Why eight questions? Because I had more than five and less than ten! Actually, there are more than eight because of grouping the questions by subject but – and you probably don’t care about any explanation I provide.

Moving on!Braga1

Previously I did a review of the Rat Queens One-Shot that focused on Braga’s life before Palisade, the Peaches, and the Rat Queens when she was still the Orc chieftain’s son, Broog. Written by Kurtis J. Wiebe with guest artist Tess Fowler, Braga’s story is one of exploring the stagnant culture that breeds intolerance as Broog tries to pull his clan out of the rut of war and brutality, but meets resistance at every turn. Tired of fighting against his own people, Broog leaves his clan disappointed but hopeful that his clan will eventually come around. The issue is significant not just for addressing transgender characters in comics, but also for how the subject is broached. At no point does the transition from Broog to Braga occur within the story. Instead, Wiebe and Fowler make it about the environment surrounding Broog and the factors that push him to leave. It’s a brilliant story, so I reached out to Kurtis Wiebe with my eight questions and he was kind enough to answer them through email.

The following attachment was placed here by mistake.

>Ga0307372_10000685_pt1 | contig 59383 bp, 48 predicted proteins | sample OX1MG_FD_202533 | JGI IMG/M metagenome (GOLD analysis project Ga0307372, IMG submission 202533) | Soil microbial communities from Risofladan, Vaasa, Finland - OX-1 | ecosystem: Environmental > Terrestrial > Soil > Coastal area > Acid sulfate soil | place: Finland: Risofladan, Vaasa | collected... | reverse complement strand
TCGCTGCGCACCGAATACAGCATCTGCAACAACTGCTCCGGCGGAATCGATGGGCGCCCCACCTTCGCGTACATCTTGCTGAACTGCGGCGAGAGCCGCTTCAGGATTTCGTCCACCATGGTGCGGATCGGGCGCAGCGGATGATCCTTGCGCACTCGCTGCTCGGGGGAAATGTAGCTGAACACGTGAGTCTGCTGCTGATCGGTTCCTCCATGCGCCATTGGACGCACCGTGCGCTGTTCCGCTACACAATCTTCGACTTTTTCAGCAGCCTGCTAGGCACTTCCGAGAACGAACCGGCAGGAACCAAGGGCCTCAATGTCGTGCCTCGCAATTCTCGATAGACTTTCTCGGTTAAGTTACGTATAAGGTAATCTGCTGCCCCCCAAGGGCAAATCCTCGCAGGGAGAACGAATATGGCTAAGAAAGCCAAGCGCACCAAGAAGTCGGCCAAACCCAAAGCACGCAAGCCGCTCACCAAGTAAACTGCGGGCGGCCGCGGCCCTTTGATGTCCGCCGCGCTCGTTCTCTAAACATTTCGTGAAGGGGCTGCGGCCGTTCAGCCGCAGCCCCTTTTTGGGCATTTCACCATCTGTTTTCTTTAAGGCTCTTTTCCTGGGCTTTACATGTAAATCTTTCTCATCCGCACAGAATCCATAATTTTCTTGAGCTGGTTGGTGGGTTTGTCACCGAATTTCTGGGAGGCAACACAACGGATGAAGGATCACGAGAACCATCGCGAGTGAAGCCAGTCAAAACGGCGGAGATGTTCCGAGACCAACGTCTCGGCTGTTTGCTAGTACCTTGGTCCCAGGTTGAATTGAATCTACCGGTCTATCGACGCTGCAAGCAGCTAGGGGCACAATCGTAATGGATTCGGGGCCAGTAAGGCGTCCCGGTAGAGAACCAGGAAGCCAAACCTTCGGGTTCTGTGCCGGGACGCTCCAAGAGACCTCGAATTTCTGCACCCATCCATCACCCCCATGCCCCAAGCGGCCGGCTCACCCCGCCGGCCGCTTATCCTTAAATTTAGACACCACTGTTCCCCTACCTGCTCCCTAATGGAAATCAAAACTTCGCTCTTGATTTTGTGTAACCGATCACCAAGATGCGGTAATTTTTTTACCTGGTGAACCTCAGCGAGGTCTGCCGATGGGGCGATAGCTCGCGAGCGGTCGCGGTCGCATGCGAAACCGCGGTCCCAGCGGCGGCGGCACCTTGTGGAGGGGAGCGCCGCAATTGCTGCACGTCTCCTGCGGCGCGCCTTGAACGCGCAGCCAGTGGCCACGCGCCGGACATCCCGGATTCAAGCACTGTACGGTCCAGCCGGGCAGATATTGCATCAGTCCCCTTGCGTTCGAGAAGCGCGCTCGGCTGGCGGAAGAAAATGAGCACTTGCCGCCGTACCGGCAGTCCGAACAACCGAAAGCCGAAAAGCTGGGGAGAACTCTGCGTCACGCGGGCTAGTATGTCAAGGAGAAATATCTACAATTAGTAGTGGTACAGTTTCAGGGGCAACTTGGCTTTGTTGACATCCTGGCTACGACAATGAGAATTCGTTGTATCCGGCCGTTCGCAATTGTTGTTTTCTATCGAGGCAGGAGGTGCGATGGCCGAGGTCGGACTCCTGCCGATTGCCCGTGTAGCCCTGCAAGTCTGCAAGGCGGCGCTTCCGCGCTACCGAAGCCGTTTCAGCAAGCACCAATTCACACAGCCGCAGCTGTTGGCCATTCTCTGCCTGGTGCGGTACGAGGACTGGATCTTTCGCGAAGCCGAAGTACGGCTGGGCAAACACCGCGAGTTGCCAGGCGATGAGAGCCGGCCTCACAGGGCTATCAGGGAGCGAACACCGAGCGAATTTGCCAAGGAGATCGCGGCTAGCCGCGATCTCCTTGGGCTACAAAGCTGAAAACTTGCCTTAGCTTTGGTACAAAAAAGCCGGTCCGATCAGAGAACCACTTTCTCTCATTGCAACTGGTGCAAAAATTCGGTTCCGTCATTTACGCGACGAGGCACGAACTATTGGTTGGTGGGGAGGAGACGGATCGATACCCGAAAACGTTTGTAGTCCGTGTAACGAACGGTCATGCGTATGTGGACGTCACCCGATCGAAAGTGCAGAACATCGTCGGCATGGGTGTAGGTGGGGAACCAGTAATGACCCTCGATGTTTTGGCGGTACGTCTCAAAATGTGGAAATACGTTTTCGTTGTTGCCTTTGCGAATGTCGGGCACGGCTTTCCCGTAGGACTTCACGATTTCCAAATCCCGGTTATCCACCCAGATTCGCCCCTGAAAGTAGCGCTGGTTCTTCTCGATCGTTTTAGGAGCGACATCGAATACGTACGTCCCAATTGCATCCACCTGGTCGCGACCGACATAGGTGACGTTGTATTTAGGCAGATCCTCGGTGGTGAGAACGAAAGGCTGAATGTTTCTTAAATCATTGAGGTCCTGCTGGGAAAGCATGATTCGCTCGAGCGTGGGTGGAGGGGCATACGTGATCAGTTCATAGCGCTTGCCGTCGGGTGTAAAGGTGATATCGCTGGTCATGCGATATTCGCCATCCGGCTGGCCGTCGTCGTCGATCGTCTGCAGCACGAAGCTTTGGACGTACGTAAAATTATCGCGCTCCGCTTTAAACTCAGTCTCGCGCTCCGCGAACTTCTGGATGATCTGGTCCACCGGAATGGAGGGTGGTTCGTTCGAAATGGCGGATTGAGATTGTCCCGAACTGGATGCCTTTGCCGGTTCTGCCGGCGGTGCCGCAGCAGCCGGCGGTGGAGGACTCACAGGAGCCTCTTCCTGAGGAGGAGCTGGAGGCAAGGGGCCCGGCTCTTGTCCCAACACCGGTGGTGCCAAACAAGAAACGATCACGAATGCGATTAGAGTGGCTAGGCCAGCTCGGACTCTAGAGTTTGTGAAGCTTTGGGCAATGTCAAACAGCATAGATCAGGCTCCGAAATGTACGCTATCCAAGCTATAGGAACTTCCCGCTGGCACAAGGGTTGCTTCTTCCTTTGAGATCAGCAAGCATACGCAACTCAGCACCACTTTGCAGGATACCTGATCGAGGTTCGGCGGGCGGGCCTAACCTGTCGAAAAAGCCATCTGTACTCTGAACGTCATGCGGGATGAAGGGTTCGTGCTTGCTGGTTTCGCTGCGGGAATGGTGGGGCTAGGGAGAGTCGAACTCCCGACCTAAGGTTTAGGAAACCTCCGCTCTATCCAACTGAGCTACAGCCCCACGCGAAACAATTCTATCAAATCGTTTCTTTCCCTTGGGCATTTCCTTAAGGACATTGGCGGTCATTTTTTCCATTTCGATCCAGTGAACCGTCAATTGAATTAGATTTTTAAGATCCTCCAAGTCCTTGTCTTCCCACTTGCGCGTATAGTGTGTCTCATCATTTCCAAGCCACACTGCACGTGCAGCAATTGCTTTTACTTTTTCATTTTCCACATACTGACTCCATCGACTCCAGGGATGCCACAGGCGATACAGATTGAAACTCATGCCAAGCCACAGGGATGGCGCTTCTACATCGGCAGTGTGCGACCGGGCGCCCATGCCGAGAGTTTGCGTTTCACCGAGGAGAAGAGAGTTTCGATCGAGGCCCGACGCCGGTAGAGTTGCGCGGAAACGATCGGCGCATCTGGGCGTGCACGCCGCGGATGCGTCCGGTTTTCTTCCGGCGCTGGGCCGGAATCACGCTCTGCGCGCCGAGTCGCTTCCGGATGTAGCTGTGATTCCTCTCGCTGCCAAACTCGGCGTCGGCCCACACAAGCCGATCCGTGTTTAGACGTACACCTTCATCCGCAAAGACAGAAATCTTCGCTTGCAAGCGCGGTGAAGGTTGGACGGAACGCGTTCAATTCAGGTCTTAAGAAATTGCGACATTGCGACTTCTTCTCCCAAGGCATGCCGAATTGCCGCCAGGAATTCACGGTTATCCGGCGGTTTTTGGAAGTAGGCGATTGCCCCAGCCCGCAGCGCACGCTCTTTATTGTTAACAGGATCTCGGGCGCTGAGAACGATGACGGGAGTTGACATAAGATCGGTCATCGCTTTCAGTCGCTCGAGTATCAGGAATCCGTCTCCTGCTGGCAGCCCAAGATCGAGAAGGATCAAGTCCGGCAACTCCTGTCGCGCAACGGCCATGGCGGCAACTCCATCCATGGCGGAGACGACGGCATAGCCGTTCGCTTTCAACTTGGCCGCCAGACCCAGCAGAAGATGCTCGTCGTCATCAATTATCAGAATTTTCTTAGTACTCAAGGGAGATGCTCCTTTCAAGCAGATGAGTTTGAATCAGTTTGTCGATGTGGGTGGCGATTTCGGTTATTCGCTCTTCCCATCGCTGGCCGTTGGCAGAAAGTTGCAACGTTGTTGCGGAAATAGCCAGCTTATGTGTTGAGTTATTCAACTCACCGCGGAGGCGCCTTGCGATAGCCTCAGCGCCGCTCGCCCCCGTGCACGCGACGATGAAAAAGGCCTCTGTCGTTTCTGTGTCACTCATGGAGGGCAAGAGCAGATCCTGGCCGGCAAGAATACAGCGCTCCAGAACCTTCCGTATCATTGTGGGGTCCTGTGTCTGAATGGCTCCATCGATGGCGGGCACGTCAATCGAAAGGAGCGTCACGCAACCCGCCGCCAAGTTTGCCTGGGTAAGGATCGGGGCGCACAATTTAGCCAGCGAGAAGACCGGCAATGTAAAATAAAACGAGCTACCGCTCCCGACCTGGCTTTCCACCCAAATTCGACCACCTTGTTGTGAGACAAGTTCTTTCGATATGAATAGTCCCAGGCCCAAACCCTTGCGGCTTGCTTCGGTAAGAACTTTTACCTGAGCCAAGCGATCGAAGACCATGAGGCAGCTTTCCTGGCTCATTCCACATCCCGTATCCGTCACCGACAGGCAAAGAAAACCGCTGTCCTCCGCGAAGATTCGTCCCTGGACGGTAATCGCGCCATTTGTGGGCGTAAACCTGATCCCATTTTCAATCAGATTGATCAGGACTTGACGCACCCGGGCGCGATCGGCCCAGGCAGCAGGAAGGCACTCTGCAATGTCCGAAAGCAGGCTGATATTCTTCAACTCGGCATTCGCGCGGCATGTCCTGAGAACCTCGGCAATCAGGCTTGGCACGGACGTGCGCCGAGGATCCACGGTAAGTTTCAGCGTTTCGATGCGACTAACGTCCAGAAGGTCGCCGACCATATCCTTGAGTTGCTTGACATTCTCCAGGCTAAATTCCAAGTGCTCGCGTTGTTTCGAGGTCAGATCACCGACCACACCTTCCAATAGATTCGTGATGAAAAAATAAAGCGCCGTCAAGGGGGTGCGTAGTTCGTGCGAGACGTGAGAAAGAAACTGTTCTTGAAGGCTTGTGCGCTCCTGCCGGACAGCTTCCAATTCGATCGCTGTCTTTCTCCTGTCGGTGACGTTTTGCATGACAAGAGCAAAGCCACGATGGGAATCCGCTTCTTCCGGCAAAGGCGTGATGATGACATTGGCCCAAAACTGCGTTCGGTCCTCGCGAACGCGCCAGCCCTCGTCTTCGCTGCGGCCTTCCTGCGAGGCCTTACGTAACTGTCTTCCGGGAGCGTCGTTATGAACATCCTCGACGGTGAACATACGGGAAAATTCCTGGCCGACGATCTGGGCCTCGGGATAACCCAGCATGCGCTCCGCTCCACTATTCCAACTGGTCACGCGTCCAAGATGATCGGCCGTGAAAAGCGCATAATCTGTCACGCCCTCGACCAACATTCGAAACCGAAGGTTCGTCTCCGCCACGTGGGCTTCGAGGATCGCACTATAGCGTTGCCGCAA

Read the rest of this entry »

Angela’s Ashes by Frank McCourt

Angela’s Ashes is Frank McCourt’s charming and uplifting memoir about 252577living in severe poverty in 1930s and 1940s Ireland. The kind of romantic poverty that involves no food, no proper clothing, fathers leaving, fleas everywhere, siblings dying, and getting a full time job at fourteen to support the family. All the sorts of things that prove that social programs are not needed.

Spoiler Alert: The main character, Frank McCourt, eventually writes a memoir.

I give this 4 out of 5 Guinness Pints.

Next week’s review, a book on the totally not tragic battle for Stalingrad!

Sam is joined by her friend Nathan for a discussion about TNT’s The Librarians.

The Librarians

Intro and outro music “French Kiss” by Mrs. Howl.